We have seen that any individual’s identity is complex and multilayered, and also that some identities become normalized while others are marked (or deemed other). Although these may seem like unrelated aspects of identity, one of the potential consequences of this is that people become marginalized because of a particular combination of identities. This complex interaction between structures of power and people’s multilayered identities is referred to as intersectionality.
Lawyer and legal scholar Kimberlé Crenshaw presented the idea of intersectionality in a landmark paper in 1989, in which she reviewed three court cases that demonstrated the complexity of discrimination that Black women often face in the workplace. In the first of these, a Black woman sued an employer who refused to hire her, arguing that she had been discriminated against for being a Black woman. The judge dismissed the case, arguing that the company did hire women and did hire Black people — overlooking the fact that the company did not hire Black women.
In her review, Crenshaw argues:
…Black women can experience discrimination in ways that are both similar to and different from those experienced by white women and Black men. Black women sometimes experience discrimination in ways similar to white women's experiences; sometimes they share very similar experiences with Black men. Yet often they experience double-discrimination-the combined effects of practices which discriminate on the basis of race, and on the basis of sex. And sometimes, they experience discrimination as Black women — not the sum of race and sex discrimination, but as Black women. (1989, p. 149)
What is significant about the cases Crenshaw discusses is that the courts treated the women in question as either women or as Black with regard to discrimination. Yet identity is multilayered, and the plaintiffs in these cases were both Black and women simultaneously, and it was that overlapping (or intersection) of gender and race that rendered them legally marginal in both the workplace and the courtroom. Crenshaw’s work presents an interesting and clear case study of the ways that legal discourses (in this case, the failure to recognize intersectionality) may have significant consequences for individuals and social groups alike.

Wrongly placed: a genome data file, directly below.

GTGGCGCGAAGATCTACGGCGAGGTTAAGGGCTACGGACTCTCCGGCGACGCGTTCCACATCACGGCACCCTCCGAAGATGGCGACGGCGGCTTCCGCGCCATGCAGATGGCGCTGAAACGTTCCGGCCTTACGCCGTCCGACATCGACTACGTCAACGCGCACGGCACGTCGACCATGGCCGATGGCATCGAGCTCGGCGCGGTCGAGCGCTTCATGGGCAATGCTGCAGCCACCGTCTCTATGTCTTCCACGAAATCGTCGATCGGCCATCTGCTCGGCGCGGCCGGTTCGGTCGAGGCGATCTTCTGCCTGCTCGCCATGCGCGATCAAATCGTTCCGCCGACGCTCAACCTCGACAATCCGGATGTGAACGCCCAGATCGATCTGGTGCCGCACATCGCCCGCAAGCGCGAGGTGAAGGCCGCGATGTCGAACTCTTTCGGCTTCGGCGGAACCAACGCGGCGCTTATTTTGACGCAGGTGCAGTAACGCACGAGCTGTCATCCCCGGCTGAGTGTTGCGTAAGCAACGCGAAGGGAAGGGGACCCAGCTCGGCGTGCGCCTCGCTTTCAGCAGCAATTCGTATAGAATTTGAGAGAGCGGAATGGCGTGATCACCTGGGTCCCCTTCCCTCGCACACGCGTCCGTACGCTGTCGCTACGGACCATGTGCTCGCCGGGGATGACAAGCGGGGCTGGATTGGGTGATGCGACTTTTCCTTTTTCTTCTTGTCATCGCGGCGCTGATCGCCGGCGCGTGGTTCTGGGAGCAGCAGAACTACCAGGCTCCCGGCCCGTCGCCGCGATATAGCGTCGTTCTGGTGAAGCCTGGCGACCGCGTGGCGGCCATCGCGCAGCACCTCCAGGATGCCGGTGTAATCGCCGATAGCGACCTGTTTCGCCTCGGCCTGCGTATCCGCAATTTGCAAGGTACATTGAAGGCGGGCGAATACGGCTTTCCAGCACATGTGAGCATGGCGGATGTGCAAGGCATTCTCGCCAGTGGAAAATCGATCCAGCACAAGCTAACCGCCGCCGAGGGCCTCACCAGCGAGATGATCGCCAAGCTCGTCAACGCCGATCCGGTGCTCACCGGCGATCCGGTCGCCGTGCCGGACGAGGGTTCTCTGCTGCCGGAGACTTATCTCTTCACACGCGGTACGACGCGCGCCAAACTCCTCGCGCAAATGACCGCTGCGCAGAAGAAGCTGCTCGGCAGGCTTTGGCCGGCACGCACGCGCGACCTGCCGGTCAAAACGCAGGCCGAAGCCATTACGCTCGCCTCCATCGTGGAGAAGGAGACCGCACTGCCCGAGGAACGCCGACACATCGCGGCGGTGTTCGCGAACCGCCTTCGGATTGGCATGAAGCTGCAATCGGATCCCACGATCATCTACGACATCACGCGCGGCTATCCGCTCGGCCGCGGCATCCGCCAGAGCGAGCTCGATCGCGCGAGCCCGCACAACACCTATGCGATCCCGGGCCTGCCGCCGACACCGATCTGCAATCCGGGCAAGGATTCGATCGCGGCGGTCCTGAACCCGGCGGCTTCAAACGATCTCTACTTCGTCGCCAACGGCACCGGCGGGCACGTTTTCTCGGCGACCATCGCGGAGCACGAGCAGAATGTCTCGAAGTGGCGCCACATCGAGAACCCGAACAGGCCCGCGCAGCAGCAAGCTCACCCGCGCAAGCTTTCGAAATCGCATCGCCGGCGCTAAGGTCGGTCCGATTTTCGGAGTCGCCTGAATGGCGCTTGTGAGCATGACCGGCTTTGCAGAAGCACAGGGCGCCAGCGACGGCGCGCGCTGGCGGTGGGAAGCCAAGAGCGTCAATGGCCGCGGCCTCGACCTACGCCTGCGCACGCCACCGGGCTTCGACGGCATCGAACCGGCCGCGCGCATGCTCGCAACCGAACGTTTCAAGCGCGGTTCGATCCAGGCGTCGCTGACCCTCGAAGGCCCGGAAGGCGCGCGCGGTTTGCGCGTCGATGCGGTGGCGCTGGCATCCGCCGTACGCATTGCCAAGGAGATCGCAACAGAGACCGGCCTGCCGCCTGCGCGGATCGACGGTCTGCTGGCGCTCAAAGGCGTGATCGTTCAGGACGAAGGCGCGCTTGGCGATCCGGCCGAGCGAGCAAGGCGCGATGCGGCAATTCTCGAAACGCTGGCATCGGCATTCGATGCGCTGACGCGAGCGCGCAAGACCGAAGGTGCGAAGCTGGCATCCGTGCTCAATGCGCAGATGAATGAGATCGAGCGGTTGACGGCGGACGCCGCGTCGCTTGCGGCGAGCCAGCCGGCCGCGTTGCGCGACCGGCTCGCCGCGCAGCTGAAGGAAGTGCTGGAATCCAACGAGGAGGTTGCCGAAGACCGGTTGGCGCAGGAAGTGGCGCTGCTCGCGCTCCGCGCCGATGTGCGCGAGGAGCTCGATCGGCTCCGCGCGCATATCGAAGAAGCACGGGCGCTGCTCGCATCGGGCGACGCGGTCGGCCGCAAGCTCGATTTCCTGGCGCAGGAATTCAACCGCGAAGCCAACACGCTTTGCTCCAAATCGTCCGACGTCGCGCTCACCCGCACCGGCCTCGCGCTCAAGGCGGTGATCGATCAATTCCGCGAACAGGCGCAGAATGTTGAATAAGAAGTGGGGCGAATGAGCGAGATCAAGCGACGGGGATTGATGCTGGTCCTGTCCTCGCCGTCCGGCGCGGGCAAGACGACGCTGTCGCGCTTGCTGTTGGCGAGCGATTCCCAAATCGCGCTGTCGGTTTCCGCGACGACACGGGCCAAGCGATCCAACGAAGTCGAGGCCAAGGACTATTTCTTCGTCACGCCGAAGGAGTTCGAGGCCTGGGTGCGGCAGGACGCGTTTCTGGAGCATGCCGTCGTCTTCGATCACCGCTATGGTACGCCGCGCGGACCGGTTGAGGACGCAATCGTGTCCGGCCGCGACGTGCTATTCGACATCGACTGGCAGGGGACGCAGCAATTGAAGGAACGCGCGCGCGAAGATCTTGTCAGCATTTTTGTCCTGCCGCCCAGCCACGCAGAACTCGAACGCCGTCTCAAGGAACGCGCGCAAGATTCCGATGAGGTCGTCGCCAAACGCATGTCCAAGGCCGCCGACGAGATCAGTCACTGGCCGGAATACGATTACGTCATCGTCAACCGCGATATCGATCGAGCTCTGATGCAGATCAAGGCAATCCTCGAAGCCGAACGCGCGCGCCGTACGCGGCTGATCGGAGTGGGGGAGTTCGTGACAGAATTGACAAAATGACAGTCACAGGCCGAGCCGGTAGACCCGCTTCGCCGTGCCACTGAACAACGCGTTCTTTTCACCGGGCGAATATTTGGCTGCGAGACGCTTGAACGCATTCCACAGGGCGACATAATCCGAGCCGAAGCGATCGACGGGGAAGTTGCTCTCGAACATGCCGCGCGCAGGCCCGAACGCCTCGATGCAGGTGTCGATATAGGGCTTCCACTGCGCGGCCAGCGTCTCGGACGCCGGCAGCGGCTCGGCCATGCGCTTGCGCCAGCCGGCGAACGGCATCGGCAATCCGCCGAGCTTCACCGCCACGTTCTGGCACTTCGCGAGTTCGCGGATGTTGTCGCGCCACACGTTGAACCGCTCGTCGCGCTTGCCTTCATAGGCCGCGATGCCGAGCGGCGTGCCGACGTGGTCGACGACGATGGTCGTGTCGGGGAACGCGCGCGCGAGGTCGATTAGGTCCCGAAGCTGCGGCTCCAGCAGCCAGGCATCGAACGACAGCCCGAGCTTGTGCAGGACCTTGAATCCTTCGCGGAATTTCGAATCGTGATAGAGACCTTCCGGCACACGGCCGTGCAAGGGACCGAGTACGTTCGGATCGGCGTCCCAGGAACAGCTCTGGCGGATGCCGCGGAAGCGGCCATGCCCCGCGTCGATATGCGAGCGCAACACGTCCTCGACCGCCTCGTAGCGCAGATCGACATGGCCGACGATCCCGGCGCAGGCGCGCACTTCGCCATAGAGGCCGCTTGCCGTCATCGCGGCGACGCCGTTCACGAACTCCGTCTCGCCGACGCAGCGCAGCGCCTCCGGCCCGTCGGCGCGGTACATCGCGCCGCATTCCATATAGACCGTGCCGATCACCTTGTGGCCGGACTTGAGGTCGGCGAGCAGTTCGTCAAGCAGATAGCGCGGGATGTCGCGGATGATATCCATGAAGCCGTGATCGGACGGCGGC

Cultural geographers working in identity are keenly aware of intersectionality as a factor that casts individuals vis-a-vis their identities into complicated relational and spatial networks with others. For example, Dwyer (1999) considers the intersections of sex, ethnicity, and religion for Muslim women in Britain; Schroeder (2014) addresses intersections of religion, sexuality, and class in the transformation of LGBT neighborhoods in Toledo, Ohio; and Eaves (2017) examines intersections of race, sexuality, and, to a lesser extent, religion in the American South.
Crenshaw, K. (1989). Demarginalizing the intersection of race and sex: A Black feminist critique of antidiscrimination doctrine, feminist theory and antiracist politics. University of Chicago Legal Forum, 1989(1), 139-167.
Dwyer, C. (1999). Veiled Meanings: Young British Muslim women and the negotiation of differences. Gender, Place and Culture, 6(1), 5-26.
Eaves, L. (2017). Black geographic possibilities: On a queer Black South. Southeastern Geographer, 57(1), 80-95.
Schroeder, C. G. (2014). (Un)holy Toledo: Intersectionality, Interdependence, and Neighborhood (Trans)formation in Toledo, Ohio. Annals of the Association of American Geographers, 104(1), 166-181.